Lyric revisionism in service of products

Just heard the first commercial to use music from Moby’s new album 18 (as opposed to his completely licensed album Play): an Intel commercial using “We Are All Made of Stars.” To begin with, using Moby’s song for a commercial promoting burning mix CDs is pretty cool. However, they revised the chorus: Instead of “People they come together/People they fall apart/No one can stop us now/Cause we are all made of stars,” they substitute “We are all made of stars” for “People they fall apart.”

Why the substitution? I think it makes it a weaker song. Is it to avoid any mention at all of negative things, fearing that we weak consumers will freak out? It’s very sad, I think, that advertising agencies think so little of us. After all, Windows 95 was sold with a song whose chorus featured the line “You make a grown man cry,” and people bought it in droves. (Granted, they cut the song before the line. But at least they didn’t alter the parts that they played.)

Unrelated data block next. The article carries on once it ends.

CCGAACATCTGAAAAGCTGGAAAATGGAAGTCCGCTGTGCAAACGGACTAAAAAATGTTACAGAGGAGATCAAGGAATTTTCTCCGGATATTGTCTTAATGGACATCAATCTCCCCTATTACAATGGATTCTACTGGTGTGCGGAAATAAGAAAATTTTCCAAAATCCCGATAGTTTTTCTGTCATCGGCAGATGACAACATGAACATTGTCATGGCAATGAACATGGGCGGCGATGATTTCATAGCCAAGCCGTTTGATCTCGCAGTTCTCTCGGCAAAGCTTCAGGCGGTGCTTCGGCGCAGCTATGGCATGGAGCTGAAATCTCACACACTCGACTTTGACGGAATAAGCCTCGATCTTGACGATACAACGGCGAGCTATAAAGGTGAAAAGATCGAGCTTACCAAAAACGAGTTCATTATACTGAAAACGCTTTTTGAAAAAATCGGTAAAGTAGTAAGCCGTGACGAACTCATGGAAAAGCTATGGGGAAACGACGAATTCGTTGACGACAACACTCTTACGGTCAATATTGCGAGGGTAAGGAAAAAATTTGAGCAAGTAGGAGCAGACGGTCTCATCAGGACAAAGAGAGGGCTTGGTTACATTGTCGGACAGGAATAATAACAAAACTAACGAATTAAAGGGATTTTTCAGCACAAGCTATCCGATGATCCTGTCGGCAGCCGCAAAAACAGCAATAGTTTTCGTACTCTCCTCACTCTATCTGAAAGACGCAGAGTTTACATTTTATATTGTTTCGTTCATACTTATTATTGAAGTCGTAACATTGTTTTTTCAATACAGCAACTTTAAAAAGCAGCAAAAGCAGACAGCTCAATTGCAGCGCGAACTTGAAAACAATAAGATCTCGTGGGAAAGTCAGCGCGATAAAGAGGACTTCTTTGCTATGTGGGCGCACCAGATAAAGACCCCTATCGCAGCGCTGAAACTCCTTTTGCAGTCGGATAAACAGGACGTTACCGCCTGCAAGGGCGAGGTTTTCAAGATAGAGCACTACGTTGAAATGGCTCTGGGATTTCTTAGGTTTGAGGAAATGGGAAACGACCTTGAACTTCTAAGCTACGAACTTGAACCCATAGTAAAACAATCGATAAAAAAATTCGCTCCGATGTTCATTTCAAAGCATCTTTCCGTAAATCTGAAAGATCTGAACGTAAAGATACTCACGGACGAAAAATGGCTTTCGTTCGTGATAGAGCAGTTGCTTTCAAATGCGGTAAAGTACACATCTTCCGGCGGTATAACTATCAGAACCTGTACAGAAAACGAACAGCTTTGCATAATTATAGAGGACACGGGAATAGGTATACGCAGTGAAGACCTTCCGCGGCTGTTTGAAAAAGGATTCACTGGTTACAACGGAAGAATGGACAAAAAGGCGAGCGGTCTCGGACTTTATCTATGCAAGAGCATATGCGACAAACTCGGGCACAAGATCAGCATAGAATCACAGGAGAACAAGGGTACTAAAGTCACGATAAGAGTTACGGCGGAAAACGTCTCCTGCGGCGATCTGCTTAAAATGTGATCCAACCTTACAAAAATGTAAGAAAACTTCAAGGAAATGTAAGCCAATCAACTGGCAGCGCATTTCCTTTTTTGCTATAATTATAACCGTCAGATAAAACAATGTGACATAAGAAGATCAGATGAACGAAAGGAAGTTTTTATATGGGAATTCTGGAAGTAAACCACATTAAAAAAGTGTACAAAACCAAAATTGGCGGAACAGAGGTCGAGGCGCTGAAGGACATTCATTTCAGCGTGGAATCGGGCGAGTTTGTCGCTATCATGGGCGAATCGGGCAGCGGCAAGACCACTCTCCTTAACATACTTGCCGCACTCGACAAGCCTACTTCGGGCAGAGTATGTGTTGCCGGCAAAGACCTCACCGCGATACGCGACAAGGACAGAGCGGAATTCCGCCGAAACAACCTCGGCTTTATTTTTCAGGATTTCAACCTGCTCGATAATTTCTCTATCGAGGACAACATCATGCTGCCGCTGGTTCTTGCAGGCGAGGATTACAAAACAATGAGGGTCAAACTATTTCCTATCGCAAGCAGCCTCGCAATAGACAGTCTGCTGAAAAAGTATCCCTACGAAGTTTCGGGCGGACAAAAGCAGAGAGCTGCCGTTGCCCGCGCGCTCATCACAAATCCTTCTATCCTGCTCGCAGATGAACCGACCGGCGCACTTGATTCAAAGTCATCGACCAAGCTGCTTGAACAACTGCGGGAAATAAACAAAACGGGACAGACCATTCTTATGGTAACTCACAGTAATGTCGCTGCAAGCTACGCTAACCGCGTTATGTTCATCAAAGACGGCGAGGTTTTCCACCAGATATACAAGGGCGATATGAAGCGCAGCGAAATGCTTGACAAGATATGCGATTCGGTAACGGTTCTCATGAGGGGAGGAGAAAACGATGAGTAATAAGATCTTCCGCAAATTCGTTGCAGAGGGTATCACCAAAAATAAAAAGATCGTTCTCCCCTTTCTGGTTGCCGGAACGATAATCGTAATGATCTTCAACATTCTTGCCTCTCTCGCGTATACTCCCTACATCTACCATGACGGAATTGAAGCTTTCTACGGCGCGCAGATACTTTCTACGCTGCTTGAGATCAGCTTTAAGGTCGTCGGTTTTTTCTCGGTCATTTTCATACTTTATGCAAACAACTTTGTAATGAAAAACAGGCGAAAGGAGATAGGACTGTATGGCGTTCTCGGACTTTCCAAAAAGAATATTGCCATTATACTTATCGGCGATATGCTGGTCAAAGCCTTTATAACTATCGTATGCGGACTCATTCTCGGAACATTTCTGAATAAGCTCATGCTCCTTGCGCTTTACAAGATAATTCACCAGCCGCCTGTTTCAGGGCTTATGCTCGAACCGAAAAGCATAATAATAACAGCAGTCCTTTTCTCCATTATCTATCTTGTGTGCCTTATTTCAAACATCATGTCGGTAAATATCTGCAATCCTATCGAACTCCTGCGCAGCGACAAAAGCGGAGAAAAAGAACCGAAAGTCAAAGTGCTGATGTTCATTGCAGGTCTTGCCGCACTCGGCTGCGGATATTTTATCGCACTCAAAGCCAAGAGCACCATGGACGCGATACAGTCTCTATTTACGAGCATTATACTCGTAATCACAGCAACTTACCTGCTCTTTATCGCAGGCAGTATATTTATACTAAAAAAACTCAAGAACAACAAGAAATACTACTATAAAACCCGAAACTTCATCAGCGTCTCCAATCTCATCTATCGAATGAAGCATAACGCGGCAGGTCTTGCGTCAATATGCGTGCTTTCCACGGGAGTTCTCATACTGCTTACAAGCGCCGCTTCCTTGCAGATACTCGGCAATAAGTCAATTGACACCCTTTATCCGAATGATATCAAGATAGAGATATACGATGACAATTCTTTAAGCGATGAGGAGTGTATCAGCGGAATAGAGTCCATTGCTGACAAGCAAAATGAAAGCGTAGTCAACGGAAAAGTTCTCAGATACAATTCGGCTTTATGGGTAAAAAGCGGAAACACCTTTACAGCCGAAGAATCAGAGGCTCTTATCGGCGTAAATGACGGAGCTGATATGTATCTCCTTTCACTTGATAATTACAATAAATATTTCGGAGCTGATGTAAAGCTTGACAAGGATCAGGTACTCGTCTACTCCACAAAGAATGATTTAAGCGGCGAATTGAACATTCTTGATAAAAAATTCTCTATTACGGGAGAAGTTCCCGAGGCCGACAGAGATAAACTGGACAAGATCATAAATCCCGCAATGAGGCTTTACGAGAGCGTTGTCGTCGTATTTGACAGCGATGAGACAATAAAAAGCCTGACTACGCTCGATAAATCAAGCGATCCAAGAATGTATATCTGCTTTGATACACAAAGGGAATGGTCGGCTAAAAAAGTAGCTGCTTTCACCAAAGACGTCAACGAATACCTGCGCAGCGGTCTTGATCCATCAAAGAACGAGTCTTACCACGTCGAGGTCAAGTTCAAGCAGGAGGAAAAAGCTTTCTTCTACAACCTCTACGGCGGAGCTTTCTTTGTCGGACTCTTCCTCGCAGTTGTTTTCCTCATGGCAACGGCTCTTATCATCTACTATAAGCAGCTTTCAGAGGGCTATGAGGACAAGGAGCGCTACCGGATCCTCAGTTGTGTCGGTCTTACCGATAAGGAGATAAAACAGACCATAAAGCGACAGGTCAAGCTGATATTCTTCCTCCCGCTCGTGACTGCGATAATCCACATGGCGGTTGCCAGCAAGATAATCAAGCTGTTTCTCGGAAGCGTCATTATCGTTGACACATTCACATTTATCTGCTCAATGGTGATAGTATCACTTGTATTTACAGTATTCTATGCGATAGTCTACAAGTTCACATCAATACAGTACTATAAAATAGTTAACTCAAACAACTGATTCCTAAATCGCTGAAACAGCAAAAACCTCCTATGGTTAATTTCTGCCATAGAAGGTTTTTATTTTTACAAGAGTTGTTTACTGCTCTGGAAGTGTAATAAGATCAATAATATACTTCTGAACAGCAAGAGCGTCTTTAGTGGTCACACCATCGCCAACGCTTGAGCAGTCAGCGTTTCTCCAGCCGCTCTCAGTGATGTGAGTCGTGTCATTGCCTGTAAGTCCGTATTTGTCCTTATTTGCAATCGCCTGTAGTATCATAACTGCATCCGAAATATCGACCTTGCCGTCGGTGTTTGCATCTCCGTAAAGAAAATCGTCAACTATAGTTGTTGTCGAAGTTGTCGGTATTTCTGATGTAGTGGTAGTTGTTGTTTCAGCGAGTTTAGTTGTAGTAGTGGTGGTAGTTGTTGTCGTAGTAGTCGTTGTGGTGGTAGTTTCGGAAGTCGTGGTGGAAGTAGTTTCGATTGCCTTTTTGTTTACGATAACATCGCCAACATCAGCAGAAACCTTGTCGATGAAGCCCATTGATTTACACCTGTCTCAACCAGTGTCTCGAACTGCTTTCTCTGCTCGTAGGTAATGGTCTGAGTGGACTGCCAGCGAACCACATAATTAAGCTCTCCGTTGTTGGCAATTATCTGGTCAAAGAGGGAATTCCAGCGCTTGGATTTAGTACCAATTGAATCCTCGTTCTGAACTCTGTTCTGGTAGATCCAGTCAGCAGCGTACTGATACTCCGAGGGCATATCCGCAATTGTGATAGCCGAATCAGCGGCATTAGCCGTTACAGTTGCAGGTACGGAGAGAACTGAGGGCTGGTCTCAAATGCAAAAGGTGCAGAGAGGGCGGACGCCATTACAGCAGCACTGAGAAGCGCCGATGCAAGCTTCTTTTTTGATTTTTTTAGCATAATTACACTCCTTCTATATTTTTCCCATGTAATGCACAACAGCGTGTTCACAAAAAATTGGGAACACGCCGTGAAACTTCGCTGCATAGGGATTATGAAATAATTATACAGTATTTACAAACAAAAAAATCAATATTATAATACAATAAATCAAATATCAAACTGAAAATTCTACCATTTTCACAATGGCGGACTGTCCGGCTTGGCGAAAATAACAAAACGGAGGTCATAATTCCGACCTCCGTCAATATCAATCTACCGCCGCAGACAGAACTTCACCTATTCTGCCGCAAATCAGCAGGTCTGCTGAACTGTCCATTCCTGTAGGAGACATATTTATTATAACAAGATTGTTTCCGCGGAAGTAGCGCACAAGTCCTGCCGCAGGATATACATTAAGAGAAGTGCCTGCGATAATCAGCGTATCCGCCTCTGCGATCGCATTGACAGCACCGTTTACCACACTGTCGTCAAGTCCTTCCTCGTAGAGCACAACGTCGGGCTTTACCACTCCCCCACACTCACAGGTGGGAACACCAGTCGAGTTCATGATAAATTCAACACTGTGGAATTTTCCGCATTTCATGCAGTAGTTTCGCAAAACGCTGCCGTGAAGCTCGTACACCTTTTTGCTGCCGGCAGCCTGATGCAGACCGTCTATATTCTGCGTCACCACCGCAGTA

Later: Just heard the commercial again, and damned if they didn’t play the song unaltered. So much for punditry.

Food porn blog: the Julie/Julia Project

Pointed to by Scott Rosenberg: the Julie/Julia project. Julie Powell is cooking her way through Julia Child’s Mastering the Art of French Cooking: “365 days. 536 recipes. One girl and a crappy outer borough kitchen.” A series of priceless quotations, including my favorite:

“How in God’s name do people do multicourse meals? This is French Cooking for the servantless American cook, remember?!” (menu: Potage Veloute aux Champignons, Coquelets sur Canapes, Pommes de Terre a L’Huile, Crème Plombieres Pralinee)

Somebody give that woman a job at Gourmet. This is more entertaining reading than that magazine has been for a long time.